Sunday, 30 August 2009

7 Reasons to Use Debian


1. Stable
Any application needs time to be used and tested enough time in order to make it stable. One of the greatest goals of Debian is stability. It's released when it's ready and applications included in the repositories have enough time to be tested through.

2. Debian offers stable, old stable, testing, *and* sid
Why should this be an advantage? First, because there is a stable release, which will fit both desktops and servers. Since Debian stable releases happen rarely, software can get a little old. So any can get to choose 'testing', which is tagged that way because applications are tested more but they are still usable. Sid is bleeding edge, which means applications get in usually as soon as they are released, so you get the newest software only by installing a testing weekly snapshot and upgrading. Considering the stable and old stable offer software which has been tested and stripped for critical bugs, testing usually proves to be the perfect alternative for a user who wants to use up-to-date tools and applications, which include the latest features.

3. The DFSG
Maybe this doesn't say much just when you see it, but Debian has been around since 1993 and it still is as it was. Although the social contract changed a little over the years, it still retained it's originality. It's open, it's free, it follows the GPL entirely, it respects the community needs.

4. Debian is one of the oldest distributions
Although this doesn't necessarily make you wise, take a look at Debian: it's been up for over 15 years and there are a lot of distributions out there who take and eventually expand Debian's work, take Ubuntu or DSL for example.

5. Very rich documentation
Except for the official documentation, there are hundreds of respectable websites which provide Debian tutorials and general documentation. There is usually no problem which can't be solved in Debian or at least which hasn't somewhere an answer.

6. Many distributions are based on Debian
Debian offers a solid base and a powerful system of managing software. Distributions like Ubuntu and DSL use the APT packaging system, which was invented by Debian for easier management of installed software. In turn, everything user-friendly or useful from Ubuntu will get eventually into Debian.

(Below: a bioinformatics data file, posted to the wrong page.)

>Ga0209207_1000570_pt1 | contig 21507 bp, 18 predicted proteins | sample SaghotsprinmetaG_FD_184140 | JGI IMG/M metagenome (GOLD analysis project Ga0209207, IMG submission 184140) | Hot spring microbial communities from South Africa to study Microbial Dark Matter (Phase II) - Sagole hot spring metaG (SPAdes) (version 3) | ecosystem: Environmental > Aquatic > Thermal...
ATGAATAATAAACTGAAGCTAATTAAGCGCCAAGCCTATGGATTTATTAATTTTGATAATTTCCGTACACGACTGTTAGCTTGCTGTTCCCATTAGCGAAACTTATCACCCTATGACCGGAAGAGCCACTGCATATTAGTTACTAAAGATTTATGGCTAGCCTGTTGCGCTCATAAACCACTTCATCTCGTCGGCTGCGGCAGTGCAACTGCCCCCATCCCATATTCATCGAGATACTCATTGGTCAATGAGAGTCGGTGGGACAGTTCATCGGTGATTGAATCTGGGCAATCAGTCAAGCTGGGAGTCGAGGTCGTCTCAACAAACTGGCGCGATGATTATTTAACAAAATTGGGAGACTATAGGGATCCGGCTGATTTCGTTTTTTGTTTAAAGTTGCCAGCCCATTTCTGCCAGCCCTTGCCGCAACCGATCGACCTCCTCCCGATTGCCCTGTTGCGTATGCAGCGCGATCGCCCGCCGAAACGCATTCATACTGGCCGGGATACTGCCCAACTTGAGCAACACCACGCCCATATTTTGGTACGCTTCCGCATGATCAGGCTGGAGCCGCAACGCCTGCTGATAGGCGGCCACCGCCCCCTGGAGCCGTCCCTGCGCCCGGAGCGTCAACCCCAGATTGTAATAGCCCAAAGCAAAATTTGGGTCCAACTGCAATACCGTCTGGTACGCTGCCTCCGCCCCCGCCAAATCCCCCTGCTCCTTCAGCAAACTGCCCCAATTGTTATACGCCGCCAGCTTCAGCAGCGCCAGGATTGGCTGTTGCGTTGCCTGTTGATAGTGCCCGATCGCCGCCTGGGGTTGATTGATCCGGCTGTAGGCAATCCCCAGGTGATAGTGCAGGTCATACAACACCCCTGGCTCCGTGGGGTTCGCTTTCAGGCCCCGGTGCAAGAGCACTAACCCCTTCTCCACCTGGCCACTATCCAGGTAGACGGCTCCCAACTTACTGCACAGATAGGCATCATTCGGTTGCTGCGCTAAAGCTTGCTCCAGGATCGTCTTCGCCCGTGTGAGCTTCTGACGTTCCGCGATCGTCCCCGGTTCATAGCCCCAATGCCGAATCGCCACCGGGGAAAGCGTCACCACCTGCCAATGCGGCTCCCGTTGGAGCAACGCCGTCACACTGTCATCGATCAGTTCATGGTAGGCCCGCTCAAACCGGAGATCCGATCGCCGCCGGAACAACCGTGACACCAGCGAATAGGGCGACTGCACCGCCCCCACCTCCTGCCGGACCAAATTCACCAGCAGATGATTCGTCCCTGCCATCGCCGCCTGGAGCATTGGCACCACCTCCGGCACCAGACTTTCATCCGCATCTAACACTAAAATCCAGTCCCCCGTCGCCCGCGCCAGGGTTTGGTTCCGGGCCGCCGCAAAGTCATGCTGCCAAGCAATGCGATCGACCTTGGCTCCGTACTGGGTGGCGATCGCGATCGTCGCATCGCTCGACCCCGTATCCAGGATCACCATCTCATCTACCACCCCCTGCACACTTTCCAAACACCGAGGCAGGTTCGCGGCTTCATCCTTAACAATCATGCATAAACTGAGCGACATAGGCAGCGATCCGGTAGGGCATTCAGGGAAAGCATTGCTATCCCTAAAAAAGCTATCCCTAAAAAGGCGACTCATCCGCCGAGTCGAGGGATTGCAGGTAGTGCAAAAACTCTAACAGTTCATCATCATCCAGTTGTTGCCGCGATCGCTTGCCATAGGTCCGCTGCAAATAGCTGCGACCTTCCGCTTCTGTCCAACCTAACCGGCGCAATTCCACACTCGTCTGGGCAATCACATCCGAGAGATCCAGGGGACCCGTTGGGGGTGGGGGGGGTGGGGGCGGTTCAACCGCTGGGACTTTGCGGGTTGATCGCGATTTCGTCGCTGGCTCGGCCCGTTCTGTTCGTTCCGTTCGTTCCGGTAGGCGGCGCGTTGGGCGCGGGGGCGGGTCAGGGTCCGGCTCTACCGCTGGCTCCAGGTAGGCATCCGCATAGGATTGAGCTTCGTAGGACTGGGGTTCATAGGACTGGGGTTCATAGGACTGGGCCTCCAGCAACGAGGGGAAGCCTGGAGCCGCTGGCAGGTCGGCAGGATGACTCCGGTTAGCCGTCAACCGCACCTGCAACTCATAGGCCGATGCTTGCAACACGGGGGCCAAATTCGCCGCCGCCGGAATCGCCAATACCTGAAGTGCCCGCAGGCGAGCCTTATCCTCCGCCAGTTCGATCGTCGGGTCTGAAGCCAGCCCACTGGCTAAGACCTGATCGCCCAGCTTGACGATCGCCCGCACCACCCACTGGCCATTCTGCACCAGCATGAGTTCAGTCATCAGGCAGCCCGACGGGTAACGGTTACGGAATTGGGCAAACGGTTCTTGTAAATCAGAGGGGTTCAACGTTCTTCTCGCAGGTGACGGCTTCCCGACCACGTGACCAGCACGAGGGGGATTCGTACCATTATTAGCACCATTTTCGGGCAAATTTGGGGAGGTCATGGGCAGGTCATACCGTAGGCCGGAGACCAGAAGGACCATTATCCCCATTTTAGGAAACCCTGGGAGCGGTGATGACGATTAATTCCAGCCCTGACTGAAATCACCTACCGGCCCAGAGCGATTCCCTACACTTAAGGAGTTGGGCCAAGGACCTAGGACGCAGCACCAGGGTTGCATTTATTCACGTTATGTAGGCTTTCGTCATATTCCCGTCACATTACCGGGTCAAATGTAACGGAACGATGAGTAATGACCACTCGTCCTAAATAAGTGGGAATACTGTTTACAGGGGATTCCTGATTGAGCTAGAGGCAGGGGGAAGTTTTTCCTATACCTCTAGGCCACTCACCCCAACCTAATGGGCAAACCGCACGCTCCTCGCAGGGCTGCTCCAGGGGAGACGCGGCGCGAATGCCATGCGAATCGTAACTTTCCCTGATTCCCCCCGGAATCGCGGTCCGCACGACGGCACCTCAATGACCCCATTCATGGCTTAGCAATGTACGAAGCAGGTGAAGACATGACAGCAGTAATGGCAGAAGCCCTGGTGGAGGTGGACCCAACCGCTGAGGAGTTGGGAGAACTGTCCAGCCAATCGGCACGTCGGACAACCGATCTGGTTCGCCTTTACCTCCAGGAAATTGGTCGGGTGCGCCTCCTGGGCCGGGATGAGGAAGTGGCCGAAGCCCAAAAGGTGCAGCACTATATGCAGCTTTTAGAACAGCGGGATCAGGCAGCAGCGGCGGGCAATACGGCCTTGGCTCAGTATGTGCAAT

7. Great community
Being one of the oldest distributions out there, Debian has a strong community. Take the IRC channels, both on Freenode and OFTC, take all the Debian-dedicated forums or the mailing lists, consider that there are gurus out there who worked with Debian for years and they will usually offer support and share knowledge.

16 comments:

ah said...

In #5, I think you might mean "as well as" rather than "except".

pseudonymous said...

It's open, it's free, it follows the GPL entirely, it respects the community needs.

This is misleading, the Debian Free Software Guidelines do not respect the community's needs as they do not allow room for non-free software which other than a few people in academia and a few vocal nut jobs we all use.

The Social Contract does, however, respect the community's needs, when it is followed. Unfortunately, there are vocal opponents that conveniently forget to respect others needs.

Relst.nl said...

The switch from Ubuntu to debian has given me a lot of speed preformance. Where Ubuntu and Mint were a little slow, Debian is like way fast :D

Anonymous said...

You are somewhat wrong about Debian unstable - truth is, it's very very stable. I've been using it for 4-5 years and never had any major trouble (and every distro has minor troubles). It's perfect rolling release, most bleeding edge, largest repositories, and backuped up by dpkg/apt. I'm on ubuntu now, but there's not a day when i'm not considering to go back to sid. I'm just kind of lazy now, that's all, waiting for a tiny push.

tiny said...

@ Anonymous:
*push*

Anonymous said...

It's thanks to "vocal nut jobs" like RMS that free software exists. The idea that distributions that don't package non-free software "forget to respect others needs" is ridiculous: if people are so stupid they can't install the non-free software they "need" if it isn't packaged for them by their distribution, that's not their distribution's fault. If you need to use it, fine, use it: no free software advocate is stopping you. How is it not respecting your needs to provide you with an entire operating system and thousands of software packages completely free of charge, while refusing to host software that takes a dump on your rights to share knowledge with other people? It's not only disrespectful but also just plain ignorant to enjoy all the benefits of software freedom while running down its authors as "nut jobs".

Anonymous said...

This is completely wrong. Debian Stable is the absolute most UN-Stable system in existence. It crashes 5 times an hour when it isnt even being used! I've been using Fedora 11 since it was Rawhide and It has not crashed or caused a single problem ever. Debian barely loads the desktop before it crashes.

Stable .. yea right .. total Lie.

Sid is more stable than Lenny and thats a fact.

Jacob Hulanweberson said...

Reason Number 8

It's not Ubumtu!!!

Anonymous said...